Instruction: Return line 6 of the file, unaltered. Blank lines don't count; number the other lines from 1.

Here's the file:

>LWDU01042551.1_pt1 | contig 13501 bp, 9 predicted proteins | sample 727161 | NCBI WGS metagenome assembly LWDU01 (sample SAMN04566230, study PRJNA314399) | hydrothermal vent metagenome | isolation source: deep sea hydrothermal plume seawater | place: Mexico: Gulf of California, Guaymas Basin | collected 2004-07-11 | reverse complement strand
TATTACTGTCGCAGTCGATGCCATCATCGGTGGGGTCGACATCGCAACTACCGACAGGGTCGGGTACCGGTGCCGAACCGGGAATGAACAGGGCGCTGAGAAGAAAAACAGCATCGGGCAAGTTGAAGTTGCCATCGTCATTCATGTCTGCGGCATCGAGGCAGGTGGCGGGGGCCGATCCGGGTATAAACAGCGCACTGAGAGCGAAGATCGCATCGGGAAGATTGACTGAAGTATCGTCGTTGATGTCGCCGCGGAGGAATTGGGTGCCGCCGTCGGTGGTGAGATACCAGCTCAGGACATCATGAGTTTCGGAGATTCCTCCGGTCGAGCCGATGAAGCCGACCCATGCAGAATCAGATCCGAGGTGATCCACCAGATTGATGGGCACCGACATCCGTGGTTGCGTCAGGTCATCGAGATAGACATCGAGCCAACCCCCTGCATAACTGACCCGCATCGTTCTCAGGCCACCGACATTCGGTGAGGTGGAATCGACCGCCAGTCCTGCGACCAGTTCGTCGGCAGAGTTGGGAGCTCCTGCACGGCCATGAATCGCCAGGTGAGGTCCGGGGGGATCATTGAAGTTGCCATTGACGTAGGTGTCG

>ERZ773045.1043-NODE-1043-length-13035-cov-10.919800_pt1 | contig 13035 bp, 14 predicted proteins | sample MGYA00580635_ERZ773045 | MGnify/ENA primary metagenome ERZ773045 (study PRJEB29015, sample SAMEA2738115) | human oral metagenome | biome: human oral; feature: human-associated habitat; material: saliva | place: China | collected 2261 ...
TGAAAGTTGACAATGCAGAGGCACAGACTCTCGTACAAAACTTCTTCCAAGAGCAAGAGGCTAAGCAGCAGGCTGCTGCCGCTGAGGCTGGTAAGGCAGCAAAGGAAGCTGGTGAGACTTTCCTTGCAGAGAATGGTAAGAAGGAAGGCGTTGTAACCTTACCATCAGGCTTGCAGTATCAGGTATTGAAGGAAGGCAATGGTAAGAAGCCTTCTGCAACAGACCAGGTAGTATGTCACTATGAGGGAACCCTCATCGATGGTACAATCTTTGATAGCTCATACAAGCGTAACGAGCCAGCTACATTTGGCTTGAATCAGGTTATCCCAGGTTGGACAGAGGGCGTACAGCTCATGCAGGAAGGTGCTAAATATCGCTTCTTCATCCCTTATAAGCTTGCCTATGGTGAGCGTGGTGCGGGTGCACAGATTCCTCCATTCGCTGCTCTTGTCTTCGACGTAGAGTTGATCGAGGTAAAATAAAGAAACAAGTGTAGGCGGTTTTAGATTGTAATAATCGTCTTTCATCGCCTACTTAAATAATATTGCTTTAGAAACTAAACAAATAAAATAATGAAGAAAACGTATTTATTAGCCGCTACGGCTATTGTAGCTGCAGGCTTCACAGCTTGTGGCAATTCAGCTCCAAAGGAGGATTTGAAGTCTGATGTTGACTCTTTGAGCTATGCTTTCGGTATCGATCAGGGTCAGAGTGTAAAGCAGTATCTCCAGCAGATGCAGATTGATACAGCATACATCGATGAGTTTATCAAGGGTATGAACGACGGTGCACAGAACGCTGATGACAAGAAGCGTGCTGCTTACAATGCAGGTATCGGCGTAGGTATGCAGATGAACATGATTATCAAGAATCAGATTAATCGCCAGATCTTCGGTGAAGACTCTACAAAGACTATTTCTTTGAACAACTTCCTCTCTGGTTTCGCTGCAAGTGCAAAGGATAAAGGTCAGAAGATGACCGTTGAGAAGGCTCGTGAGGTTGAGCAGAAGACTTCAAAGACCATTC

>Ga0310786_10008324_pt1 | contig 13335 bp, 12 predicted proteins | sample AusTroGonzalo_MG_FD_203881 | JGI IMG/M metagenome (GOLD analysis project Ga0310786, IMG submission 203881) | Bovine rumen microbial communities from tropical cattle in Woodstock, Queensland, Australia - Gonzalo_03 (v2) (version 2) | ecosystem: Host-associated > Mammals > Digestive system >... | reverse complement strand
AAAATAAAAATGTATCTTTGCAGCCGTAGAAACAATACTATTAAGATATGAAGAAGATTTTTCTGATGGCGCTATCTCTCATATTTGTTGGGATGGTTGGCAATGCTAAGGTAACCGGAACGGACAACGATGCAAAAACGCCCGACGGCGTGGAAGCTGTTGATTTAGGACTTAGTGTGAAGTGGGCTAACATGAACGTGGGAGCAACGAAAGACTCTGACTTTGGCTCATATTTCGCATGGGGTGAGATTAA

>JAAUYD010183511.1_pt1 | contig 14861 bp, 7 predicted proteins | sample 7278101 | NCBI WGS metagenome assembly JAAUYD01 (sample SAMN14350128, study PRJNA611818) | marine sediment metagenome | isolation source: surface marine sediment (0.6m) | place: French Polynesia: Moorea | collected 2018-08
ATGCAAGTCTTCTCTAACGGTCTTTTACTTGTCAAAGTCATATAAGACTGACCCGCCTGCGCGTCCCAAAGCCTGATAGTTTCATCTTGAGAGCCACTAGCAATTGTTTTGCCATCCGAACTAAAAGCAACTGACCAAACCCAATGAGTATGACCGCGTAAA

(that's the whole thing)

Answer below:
AAAATAAAAATGTATCTTTGCAGCCGTAGAAACAATACTATTAAGATATGAAGAAGATTTTTCTGATGGCGCTATCTCTCATATTTGTTGGGATGGTTGGCAATGCTAAGGTAACCGGAACGGACAACGATGCAAAAACGCCCGACGGCGTGGAAGCTGTTGATTTAGGACTTAGTGTGAAGTGGGCTAACATGAACGTGGGAGCAACGAAAGACTCTGACTTTGGCTCATATTTCGCATGGGGTGAGATTAA